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Impact of the Shortage of Housing on Young People

Published Thursday, October 27, 2016

This House of Lords Library briefing presents an overview of housing in the UK, including statistics on housing supply and demand. It considers some of the causes of the housing shortage and explores recent reports that have sought to identify the impact of the housing market on young people. It concludes with a brief summary of government policy in this area.

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On 3 November 2016, the House of Lords will debate the impact of the shortage of housing, particularly on young people, in their desire to live in the communities where they were born, raised and educated.

A number of commentators have argued that Britain is facing a housing crisis with a lack of new homes being built and homeownership falling to its lowest level in 30 years. In 2015, UK housebuilders completed 170,670 permanent dwellings, of all tenure types, according to the Department for Communities and Local Government (DCLG), compared to 144,980 in 2014. DCLG projections suggest that the number of households in England is projected to increase from 22.7 million in 2014 to 28.0 million in 2039.

Commentators, and the findings of recent reports, have drawn attention to the impact of the housing shortage on young people. As a consequence of a number factors, including rising house prices, young people have reportedly found it increasingly difficult to get on the housing ladder. The Office for National Statistics has noted that there has been a reduction in the number of 25 to 34 year olds owning homes in England. In 1991, 67 percent of this age group owned homes, but this had fallen to 36 percent by the year ending 2014. A recent report from PricewaterhouseCoopers noted that the so-called ‘generation rent’, those aged 20 to 39, would have to save for 19 years to buy their own home. Studies suggest the housing shortage has had a number of other effects on young people, including rising rents, impact on family life, issues associated with intergenerational fairness, and a risk of homelessness.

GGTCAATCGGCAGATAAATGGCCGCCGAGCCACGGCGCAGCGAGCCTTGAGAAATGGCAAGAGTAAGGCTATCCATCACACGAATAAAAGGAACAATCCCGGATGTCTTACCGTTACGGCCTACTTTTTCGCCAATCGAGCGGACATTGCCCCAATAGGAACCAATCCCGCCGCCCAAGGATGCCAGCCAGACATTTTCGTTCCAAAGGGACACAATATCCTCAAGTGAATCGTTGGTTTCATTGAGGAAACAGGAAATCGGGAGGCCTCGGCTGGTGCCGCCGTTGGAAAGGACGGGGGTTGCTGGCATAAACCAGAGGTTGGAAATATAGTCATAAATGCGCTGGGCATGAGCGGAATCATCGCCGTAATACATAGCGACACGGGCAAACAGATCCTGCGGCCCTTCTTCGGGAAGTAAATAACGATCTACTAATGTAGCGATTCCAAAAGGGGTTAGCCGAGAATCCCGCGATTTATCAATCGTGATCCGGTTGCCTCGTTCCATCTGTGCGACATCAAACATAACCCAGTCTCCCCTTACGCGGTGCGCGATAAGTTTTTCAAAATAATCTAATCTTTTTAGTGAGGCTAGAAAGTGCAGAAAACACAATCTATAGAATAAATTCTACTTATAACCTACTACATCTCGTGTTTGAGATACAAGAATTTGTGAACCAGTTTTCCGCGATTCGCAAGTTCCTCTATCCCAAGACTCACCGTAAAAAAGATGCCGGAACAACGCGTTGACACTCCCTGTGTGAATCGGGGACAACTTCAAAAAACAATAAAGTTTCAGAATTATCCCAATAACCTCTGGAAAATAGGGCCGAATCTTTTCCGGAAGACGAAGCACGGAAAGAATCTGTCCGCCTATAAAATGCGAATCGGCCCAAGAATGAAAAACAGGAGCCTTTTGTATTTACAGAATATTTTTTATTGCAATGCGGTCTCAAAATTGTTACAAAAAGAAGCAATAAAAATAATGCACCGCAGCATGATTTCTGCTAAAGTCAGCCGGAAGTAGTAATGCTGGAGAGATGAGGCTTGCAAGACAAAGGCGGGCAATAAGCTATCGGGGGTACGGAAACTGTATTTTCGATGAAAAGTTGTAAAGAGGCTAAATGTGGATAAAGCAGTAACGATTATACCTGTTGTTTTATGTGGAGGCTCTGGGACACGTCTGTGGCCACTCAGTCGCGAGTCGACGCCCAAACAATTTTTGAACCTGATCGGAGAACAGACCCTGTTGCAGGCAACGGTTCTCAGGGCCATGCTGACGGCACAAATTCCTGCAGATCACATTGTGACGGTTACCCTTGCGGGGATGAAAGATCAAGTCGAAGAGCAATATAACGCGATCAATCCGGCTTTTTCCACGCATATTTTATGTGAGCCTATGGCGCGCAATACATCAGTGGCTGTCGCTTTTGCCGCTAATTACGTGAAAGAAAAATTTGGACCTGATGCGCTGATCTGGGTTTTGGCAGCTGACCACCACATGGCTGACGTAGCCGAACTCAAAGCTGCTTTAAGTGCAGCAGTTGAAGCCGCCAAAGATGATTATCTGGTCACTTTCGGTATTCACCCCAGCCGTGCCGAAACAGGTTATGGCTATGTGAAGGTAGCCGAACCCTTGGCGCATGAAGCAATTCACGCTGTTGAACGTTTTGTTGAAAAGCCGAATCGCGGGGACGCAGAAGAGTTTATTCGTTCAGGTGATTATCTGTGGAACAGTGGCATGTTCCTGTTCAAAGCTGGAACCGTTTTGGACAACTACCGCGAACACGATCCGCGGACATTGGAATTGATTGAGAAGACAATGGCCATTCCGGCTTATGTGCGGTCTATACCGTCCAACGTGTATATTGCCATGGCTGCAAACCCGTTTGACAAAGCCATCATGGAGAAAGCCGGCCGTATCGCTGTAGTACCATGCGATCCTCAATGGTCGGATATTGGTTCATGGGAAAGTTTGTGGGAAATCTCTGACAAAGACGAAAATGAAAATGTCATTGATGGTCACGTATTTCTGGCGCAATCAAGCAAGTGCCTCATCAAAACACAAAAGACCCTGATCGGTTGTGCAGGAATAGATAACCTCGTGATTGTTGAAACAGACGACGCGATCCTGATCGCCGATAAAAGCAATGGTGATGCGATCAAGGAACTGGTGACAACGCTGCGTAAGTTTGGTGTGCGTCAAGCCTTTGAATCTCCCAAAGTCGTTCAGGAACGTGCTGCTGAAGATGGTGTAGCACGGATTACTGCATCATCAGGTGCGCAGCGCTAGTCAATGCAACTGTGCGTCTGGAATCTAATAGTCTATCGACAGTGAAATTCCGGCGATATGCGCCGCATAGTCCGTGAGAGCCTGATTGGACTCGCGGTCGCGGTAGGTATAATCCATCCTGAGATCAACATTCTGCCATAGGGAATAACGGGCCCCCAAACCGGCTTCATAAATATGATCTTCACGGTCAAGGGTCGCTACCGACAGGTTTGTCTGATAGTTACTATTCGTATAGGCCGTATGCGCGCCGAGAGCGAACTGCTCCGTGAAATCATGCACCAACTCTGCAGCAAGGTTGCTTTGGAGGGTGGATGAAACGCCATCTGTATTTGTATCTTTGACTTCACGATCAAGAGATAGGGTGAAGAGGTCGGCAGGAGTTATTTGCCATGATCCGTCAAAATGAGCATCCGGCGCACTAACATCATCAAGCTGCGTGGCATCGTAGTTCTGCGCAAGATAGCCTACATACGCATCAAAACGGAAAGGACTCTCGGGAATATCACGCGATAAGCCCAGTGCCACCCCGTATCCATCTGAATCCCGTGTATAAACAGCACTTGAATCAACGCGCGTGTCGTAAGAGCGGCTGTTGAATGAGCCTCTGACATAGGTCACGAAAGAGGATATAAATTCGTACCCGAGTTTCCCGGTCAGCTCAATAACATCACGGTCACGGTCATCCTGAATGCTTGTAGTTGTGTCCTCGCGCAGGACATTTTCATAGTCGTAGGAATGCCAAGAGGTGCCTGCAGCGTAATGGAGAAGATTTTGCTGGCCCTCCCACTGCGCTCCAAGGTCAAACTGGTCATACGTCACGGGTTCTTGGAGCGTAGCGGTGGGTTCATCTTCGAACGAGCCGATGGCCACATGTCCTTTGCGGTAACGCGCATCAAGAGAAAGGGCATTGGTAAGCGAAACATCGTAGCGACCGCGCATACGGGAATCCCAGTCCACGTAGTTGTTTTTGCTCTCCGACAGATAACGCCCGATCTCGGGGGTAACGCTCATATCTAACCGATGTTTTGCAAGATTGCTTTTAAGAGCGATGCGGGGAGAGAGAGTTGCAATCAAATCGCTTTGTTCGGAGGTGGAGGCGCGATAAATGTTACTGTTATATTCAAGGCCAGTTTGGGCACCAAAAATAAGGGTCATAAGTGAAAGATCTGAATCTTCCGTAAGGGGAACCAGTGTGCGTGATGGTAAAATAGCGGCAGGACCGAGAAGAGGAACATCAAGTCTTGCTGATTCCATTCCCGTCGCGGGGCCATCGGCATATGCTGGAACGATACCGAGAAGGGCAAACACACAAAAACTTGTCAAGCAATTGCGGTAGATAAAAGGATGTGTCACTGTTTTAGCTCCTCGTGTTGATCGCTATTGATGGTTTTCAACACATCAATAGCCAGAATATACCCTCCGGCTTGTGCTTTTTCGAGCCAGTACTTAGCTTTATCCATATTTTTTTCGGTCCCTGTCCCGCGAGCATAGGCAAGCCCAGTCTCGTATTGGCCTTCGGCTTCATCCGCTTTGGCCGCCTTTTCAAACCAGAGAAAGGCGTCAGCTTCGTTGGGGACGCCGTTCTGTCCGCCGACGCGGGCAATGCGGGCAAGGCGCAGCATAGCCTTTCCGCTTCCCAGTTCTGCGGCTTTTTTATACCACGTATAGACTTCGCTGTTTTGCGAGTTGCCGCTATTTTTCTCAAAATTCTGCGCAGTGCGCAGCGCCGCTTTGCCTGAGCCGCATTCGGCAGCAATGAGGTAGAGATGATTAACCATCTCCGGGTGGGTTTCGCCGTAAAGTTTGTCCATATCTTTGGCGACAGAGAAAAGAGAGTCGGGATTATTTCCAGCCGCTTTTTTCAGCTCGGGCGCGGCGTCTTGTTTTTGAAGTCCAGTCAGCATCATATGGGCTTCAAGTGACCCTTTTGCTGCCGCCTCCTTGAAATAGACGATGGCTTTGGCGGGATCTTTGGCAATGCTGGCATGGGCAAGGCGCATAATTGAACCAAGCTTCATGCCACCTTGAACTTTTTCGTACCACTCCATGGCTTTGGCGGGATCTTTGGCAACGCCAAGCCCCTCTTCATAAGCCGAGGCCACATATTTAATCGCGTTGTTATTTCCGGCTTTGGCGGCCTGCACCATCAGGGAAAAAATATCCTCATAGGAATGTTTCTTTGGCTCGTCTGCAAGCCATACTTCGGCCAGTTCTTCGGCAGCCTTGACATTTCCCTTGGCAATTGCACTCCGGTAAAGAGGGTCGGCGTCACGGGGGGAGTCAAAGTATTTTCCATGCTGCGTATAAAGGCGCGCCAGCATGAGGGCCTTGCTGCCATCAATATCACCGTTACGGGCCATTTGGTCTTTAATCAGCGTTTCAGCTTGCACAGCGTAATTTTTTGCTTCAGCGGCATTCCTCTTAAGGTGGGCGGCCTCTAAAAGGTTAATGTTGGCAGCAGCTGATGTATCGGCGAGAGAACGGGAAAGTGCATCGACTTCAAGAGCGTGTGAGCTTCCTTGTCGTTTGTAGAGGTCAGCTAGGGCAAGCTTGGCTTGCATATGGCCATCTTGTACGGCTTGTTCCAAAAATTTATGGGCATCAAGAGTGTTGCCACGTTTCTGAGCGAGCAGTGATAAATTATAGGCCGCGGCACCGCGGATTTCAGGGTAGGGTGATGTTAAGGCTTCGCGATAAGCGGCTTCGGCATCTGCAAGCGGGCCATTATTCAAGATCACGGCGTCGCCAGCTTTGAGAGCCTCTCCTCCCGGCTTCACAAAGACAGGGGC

In July 2016, the Prime Minister, Theresa May, observed that “if you’re young, you’ll find it harder than ever before to own your own home” and pledged to make “Britain a country that works for everyone”. The previous Coalition Government and the current Conservative Government have introduced a number of measures to encourage homeownership, such as the starter homes scheme and the help to buy equity loan. The Communities Secretary Sajid Javid has recently called for a million new homes by 2020. However, a House of Lords Economic Affairs Committee report published in July 2016 recommended that England should be building at least 300,000 homes each year to meet demand. Housebuilding peaked in 2006–07 when 219,000 homes were built.

This House of Lords Library briefing presents an overview of housing in the UK, including statistics on housing supply and demand. The briefing then considers some of the causes of the housing shortage and explores recent reports that have sought to identify the impact of the housing market on young people. It concludes with a brief summary of government policy in this area.

Lords Library notes LLN-2016-0056

Author: Samuel White

Topics: Housing, Housing supply, Incomes and poverty, Population, Private rented housing, Social rented housing

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House of Lords Library

The House of Lords Library delivers research and information services to Members and staff of the House in support of parliamentary business.